Li Bai’s ‘Looking Toward Heaven’s Gate’

2 November, 2011 at 07:39 | Posted in China, Chinese culture, Tang Dynasty | Leave a comment
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An interpretive translation of classical Chinese poetry from the Tang Dynasty

By Lan Hua

Editor’s note: This is a series of translations of Chinese poetry from the Tang Dynasty being published on The Epoch Times website. Each piece will be accompanied by its Chinese original, an interpretive English translation, and a small essay of introduction, contextualization, and appraisal.

Last time I wrote about Li Bai and Du Fu, how together they are the twin giants of Tang poetry. Not only are they both great poets, but they are each archetypes who represent a distinct poetic response to the world, somewhat the way the Beatles and Rolling Stones are archetypes for all subsequent rock and roll bands.

To give you a better idea of the archetypes they have come to be, this week I am going to concentrate on Li Bai, starting with a small part of what has been passed down as official biography; then I’ll give you translations of a few more poems. After that, I’ll do the same with Du Fu and then we’ll return to the subject of their relationship, as reflected in some of the poems they wrote to each other. Part of what makes their relationship so interesting is how it is documented by their own work.

 * * * *

Here is a portion of Li Bai’s biography taken from the New History of the Tang Dynasty, which was written in the 11th century. I am borrowing here from a translation by the great sinologist Arthur Waley which appears in his monograph The poet Li Bai. I think this is worth quoting at length if for no other reason than to show the richness of the Chinese poetic tradition – from a distance of more than 1300 years, a distinct picture of Li Bai emerges, much more detailed than we have in fact for either Shakespeare or Chaucer.

Li Bai, styled T’ai-Po, was descended in the ninth generation from the Emperor Hsing-sheng. One of his ancestors was charged with a crime at the end of the Sui dynasty, and the family took refuge in Turkestan. At the beginning of the period Shen-lung, the family returned and settled in Szechwan. At his birth Li Bai’s mother dreamt of the planet Venus and that was how he came by his name.

At ten he had mastered the Book of Odes and Book of History. When he grew up he retired to the Min Mountains, and even when summoned to the provincial examinations he made no response. When Su T’ing became governor of I-chou, he was introduced to Li Bai, and was astonished by him, remarking on his conspicuous natural talents… However, he was interested in politics and fond of fencing, becoming one of those knight-errants who care nothing for wealth and much for almsgiving.

Once he stayed in Shantung with K’ung Ch’ao-fu, Han Chun, P’ei Cheng, Chang Shu-ming and T’ao Mien. They lived on Mount Ch’u Lai and were dead drunk every day. People called them the Six Hermits of the Bamboo Stream.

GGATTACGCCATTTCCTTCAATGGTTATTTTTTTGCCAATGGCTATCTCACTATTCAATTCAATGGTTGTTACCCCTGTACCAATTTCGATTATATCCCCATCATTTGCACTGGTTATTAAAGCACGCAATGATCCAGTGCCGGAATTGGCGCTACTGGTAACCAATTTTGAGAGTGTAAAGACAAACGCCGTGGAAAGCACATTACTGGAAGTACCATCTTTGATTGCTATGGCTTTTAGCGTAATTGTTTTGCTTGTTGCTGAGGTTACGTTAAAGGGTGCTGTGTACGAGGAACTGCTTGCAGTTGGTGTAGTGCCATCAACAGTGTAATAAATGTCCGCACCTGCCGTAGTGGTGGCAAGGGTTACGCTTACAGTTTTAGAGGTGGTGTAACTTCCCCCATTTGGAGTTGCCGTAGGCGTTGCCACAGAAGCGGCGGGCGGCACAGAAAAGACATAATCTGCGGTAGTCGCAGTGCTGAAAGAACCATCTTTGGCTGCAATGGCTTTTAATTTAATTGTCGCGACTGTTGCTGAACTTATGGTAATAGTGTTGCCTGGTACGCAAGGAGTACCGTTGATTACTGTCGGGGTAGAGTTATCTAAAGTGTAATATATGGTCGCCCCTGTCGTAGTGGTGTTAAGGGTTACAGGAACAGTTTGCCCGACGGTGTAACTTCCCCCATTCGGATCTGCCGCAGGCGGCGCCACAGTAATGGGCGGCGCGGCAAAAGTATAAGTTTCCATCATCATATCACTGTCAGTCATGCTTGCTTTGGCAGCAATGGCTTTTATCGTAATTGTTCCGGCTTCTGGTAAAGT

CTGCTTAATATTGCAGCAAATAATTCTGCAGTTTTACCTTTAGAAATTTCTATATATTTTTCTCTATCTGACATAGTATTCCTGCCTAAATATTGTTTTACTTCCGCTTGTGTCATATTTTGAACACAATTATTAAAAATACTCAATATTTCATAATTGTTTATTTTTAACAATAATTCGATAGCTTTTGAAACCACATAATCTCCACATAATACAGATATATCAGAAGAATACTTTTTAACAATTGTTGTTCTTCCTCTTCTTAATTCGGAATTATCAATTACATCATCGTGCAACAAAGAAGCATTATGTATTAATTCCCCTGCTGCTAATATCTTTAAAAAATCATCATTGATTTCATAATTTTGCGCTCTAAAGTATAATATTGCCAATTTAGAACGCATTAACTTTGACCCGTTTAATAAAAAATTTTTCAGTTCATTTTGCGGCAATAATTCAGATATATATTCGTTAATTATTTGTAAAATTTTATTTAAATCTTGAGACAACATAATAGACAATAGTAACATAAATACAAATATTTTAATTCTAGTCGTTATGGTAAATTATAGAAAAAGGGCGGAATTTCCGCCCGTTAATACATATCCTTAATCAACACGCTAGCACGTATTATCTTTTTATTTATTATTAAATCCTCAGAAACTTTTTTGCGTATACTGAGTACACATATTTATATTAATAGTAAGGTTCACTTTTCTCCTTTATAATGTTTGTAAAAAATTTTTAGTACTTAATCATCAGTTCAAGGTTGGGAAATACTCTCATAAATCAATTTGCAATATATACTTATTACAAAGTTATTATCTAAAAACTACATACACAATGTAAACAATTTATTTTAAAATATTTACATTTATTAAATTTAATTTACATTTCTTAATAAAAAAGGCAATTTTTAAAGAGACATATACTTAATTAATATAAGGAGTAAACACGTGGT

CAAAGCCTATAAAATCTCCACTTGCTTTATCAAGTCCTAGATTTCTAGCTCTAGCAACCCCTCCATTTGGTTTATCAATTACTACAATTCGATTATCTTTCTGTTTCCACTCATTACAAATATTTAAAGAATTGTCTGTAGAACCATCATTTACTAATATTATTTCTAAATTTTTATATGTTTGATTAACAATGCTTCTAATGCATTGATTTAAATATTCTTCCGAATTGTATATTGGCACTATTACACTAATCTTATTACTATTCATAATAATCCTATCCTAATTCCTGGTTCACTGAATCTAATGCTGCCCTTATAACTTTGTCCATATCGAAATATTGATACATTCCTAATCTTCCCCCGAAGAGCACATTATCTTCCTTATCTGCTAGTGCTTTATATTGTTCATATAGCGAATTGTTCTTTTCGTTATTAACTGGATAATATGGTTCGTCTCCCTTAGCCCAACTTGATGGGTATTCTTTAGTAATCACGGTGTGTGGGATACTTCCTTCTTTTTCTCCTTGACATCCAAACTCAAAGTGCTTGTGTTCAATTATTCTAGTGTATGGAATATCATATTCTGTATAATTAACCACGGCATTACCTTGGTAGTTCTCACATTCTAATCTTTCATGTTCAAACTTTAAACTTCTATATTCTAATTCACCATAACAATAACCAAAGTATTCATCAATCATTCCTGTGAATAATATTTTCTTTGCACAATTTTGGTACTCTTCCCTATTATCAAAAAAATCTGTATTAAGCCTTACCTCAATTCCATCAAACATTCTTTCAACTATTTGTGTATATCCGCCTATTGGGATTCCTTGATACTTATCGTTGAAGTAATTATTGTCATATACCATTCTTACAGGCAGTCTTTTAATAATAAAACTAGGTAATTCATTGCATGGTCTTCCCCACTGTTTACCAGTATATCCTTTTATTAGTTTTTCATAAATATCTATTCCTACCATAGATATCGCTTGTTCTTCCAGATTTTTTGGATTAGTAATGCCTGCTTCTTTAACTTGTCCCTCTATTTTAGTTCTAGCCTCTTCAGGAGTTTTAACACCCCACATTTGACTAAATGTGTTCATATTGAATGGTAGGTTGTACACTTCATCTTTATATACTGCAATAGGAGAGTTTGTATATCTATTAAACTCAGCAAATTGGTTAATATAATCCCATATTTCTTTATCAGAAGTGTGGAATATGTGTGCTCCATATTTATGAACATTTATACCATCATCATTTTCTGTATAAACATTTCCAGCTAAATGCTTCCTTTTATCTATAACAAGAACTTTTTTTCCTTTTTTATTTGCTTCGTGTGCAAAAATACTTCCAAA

At the beginning of the T’ien-pao period he went south to Kuei-chi, and became intimate with Wu Yun. Wu Yun was summoned by the Emperor, and Li Bai went with him to Chang-an. Here he visited Ho Chih-chang. When Chih-chang read some of his work, he sighed and said: “You are an exiled fairy.” He told the Emperor, who sent for Li Bai and gave him an audience in the Golden Bells Hall. The poet submitted an essay dealing with current events. The Emperor bestowed food upon him and stirred the soup with his own hand. He ordered that he should be unofficially attached to the Han Lin Academy, but Li Bai went on drinking in the market-place with his boon companions.

Once when the Emperor was sitting in the Pavilion of Aloes Wood, he had a sudden stirring of heart, and wanted Li Bai to write a song expressive of his mood. When Li Bai entered in obedience to the summons, he was so drunk that the couriers were obliged to dab his face with water. When he had recovered a little, he seized a brush and without any effort wrote a composition of flawless grace.

The Emperor was so pleased with Li Bai’s talent that whenever he was feasting or drinking he always had this poet to wait upon him. Once when Li Bai was drunk the Emperor ordered the eunuch Kao Li-shih to take off Li Bai’s shoes. Li-shih, who thought such a task beneath him, took revenge by affecting to discover in one of Li Bai’s poems a veiled attack on the Emperor’s mistress, Yang Kuei-fei.

Whenever the Emperor thought of giving the poet some official rank, Kuei-fei intervened and dissuaded him. Li Bai himself, soon realizing that he was unsuited to Court life, allowed his conduct to become more and more reckless and unrestrained.

Together with his friends Ho Chih-chang, Li Shih-chih, Chin, Prince of Ju-yang, Ts’ui Tsung-chih, Su Chin, Chang Hsu and Chiao Sui, he formed the association known as the Eight Immortals of the Winecup.

He begged persistently to be allowed to retire from Court. At last the Emperor gave him gold and sent him away. Li Bai roamed the country in every direction. Once he went by boat with Ts’ui tsung-chih from Pien-shih to Nanking. He wore his embroidered Court cloak and sat as proudly in the boat as though he were king of the universe.

Read more: Tang Poetry in Translation: Li Bai and Du Fu Part II | China News | Epoch Times

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